With some 500 people packed into the courtroom, the trial of former Guatemalan military dictator Gen. Efraín Ríos Montt (1982-83) for genocide and other crimes against humanity began in Guatemala City on March 19. The charges include the deaths of 1,771 indigenous Ixil Mayan civilians in the central department of Quiché as part of the “scorched-earth” policy implemented during Ríos Montt’s dictatorship, which was marked by some of the worst atrocities in a 36-year counterinsurgent war that left an estimated 200,000 people dead, mostly indigenous civilians. Ríos Montt’s former intelligence chief, Gen. José Rodríguez, is on trial with him. The proceedings are expected to involve some 130 witnesses and 100 experts and to last several months. Ríos Montt, 86, could face a sentence of up to 50 years.
The trial’s opening was delayed because of problems with Ríos Montt’s legal team. The presiding judge, Iris Yazmin Barrios, removed Danilo Rodríguez and the three other defense attorneys on the grounds that Rodríguez had friends in the panel of magistrates. Ríos Montt then brought in attorney Francisco García Gudiel as his lawyer. After García Gudiel made six motions to suspend the trial and announced that he and Barrios were personal enemies, the judge removed him and ordered José Rodríguez’s lawyers to act as temporary attorneys for the former dictator.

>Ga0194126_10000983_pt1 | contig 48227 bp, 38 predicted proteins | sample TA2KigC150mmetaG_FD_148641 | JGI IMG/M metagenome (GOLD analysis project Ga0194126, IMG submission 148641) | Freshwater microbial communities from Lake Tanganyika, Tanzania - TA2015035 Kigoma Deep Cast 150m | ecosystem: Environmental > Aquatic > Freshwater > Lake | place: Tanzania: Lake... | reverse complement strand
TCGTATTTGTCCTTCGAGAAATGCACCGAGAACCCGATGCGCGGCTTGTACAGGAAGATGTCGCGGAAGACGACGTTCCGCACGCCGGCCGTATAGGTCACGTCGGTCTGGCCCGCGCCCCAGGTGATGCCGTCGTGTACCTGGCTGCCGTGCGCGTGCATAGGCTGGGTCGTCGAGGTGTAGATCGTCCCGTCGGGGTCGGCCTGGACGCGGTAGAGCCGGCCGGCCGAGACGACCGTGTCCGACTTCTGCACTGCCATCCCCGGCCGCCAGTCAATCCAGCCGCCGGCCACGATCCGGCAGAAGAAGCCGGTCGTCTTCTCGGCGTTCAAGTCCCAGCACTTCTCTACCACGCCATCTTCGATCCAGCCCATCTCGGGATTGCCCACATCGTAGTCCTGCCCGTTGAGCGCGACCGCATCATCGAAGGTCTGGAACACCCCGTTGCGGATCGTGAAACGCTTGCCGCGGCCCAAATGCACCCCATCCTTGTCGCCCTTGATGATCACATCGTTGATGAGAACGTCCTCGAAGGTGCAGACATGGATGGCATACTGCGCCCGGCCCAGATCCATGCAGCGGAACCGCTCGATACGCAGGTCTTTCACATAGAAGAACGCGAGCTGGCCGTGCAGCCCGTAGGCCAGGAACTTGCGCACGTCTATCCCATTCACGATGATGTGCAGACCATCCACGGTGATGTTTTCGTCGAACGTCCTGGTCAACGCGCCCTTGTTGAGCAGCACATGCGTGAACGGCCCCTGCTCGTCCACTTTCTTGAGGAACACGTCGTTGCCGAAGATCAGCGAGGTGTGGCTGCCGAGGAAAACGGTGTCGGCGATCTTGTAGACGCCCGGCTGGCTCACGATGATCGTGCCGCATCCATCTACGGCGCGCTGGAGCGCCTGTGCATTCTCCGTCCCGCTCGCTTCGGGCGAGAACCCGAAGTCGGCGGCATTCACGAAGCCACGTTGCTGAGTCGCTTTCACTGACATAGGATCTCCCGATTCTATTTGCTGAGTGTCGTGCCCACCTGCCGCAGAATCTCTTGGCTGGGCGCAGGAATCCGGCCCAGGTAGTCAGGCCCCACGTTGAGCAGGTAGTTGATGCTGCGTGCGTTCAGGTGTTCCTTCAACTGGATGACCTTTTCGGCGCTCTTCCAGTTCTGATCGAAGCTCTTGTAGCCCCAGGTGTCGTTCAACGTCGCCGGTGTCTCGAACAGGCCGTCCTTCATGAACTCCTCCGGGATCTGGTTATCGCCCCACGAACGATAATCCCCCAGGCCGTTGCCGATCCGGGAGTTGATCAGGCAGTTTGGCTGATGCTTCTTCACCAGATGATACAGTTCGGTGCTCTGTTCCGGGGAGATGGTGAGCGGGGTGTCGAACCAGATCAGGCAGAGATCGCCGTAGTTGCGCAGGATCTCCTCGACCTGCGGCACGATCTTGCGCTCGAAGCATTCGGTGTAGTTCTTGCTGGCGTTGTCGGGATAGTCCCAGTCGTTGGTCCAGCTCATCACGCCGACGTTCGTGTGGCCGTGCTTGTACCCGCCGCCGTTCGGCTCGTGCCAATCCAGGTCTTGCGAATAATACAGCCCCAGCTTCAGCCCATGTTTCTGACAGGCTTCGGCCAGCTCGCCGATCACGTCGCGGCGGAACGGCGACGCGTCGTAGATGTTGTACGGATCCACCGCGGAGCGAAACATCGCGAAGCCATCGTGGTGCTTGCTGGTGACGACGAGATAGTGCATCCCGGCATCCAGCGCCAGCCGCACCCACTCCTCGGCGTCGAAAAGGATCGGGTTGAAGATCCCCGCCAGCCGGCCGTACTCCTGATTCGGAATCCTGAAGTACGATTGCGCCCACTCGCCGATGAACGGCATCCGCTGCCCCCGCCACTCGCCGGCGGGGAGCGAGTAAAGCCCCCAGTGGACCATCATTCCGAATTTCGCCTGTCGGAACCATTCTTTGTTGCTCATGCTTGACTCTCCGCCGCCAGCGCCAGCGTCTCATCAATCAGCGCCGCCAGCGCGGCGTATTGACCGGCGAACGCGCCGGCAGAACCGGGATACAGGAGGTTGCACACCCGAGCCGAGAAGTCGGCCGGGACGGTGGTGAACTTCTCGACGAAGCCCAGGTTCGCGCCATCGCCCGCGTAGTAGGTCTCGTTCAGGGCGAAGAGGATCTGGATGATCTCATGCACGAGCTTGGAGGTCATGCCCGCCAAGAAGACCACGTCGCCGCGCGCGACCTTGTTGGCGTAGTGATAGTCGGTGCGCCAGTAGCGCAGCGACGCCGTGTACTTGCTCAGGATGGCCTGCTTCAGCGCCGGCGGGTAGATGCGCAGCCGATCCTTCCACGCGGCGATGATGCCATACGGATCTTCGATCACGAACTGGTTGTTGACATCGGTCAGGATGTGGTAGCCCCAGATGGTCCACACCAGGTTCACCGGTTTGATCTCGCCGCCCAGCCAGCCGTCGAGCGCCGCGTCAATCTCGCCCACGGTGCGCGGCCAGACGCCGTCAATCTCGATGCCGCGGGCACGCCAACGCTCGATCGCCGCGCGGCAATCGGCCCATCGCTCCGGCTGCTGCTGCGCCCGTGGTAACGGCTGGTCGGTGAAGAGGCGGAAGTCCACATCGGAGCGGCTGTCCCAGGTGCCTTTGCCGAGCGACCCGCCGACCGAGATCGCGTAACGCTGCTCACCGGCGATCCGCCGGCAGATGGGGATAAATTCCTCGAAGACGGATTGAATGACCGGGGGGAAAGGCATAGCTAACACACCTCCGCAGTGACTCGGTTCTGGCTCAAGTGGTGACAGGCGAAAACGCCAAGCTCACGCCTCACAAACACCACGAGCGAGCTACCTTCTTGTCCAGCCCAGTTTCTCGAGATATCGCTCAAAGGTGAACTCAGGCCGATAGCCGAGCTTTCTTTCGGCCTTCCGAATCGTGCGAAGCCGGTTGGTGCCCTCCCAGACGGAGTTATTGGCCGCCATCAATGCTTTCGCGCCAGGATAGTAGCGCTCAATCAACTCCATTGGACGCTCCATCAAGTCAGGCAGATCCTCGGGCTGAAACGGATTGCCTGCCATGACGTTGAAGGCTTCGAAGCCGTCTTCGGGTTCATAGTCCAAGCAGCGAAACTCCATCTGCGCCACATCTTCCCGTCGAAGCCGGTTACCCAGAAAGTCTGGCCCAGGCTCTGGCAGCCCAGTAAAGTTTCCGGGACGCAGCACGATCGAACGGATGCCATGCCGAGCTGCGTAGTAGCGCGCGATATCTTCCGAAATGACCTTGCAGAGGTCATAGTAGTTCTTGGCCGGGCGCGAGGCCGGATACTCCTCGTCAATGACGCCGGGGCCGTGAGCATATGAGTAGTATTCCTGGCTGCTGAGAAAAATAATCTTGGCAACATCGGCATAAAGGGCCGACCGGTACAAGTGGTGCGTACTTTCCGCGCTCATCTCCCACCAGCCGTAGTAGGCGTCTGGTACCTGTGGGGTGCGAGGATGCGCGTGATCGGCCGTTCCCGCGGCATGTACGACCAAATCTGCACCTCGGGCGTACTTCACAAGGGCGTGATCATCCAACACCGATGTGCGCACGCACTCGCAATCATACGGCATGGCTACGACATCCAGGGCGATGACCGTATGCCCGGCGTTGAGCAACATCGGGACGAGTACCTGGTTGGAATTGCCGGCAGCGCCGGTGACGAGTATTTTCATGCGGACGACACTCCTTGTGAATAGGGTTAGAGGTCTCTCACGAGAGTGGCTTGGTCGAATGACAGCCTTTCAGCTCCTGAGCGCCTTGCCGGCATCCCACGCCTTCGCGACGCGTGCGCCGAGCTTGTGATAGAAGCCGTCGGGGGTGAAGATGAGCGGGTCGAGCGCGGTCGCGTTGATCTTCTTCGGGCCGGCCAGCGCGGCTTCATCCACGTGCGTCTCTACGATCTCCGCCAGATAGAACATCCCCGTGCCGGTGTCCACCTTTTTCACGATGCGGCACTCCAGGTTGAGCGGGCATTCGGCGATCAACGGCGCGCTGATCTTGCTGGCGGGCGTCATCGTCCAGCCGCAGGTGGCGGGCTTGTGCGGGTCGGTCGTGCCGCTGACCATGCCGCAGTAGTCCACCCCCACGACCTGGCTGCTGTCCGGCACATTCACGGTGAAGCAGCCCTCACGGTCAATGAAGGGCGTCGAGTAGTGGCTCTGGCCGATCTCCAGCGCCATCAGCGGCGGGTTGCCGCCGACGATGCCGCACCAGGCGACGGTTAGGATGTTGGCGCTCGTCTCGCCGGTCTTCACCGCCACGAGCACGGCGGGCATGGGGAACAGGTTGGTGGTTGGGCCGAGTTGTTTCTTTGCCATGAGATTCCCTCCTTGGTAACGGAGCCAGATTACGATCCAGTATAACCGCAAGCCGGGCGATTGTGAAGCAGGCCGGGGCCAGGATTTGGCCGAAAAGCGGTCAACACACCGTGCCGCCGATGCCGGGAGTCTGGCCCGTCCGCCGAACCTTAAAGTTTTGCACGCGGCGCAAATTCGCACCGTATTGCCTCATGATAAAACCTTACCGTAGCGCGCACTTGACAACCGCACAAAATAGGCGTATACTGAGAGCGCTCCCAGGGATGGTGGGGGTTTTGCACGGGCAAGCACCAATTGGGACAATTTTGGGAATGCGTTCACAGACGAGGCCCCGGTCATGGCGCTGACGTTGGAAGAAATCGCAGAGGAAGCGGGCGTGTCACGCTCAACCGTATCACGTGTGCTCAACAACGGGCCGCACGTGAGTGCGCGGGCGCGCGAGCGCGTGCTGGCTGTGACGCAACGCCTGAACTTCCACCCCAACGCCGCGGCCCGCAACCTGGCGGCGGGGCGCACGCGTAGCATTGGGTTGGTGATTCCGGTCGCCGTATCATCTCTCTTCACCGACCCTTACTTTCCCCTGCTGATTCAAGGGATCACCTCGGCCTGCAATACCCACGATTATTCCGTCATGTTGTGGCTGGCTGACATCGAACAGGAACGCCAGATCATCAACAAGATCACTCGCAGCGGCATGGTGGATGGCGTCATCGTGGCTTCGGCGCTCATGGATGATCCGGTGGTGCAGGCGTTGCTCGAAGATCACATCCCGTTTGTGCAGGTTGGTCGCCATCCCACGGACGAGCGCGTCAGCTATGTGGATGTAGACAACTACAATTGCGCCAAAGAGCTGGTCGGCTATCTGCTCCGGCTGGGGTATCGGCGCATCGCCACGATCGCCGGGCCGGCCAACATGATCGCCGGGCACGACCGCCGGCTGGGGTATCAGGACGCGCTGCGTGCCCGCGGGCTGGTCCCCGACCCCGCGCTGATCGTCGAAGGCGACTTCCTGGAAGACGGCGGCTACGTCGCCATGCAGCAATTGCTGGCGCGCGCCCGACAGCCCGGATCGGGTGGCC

Ríos Montt managed for years to evade efforts to bring him to trial, using a 1996 amnesty and the immunity he enjoyed by serving in the Congress from 1990 to 2004; in 2003 he even ran for president, although he lost badly. But in January 2012 Judge Carol Patricia Flores ruled that there was sufficient evidence to make him stand trial. On March 19 Ana Menchú, the sister of 1992 Nobel peace prize winner Rigoberta Menchú Tum, said it was “historic” that after 30 years of efforts Ríos Montt was finally brought to trial. But current president Otto Pérez Molina, who was a major in the army during Ríos Montt’s regime, told a press conference on the same day that while “the application of justice” was important in this case, there was no genocide. Genocide “didn’t happen in Guatemala,” he said. “I’m saying what I’ve read, what I know and what I’ve tried to investigate on the subject.” (AFP, March 19, via Global Post; La Jornada, Mexico, March 20, from DPA, AFP, Reuters, Notimex)
From Weekly News Update on the Americas, March 24.